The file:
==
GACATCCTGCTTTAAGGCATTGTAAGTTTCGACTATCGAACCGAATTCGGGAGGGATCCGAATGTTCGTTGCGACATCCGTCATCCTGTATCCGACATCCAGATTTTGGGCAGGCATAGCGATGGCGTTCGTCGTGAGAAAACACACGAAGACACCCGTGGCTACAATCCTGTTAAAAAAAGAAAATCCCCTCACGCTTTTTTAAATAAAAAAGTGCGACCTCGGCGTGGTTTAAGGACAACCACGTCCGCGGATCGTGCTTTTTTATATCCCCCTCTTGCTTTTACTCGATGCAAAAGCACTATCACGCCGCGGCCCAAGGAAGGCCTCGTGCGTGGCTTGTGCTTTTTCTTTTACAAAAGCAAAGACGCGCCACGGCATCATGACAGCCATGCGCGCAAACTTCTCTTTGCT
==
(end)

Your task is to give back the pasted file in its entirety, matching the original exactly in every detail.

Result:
GACATCCTGCTTTAAGGCATTGTAAGTTTCGACTATCGAACCGAATTCGGGAGGGATCCGAATGTTCGTTGCGACATCCGTCATCCTGTATCCGACATCCAGATTTTGGGCAGGCATAGCGATGGCGTTCGTCGTGAGAAAACACACGAAGACACCCGTGGCTACAATCCTGTTAAAAAAAGAAAATCCCCTCACGCTTTTTTAAATAAAAAAGTGCGACCTCGGCGTGGTTTAAGGACAACCACGTCCGCGGATCGTGCTTTTTTATATCCCCCTCTTGCTTTTACTCGATGCAAAAGCACTATCACGCCGCGGCCCAAGGAAGGCCTCGTGCGTGGCTTGTGCTTTTTCTTTTACAAAAGCAAAGACGCGCCACGGCATCATGACAGCCATGCGCGCAAACTTCTCTTTGCT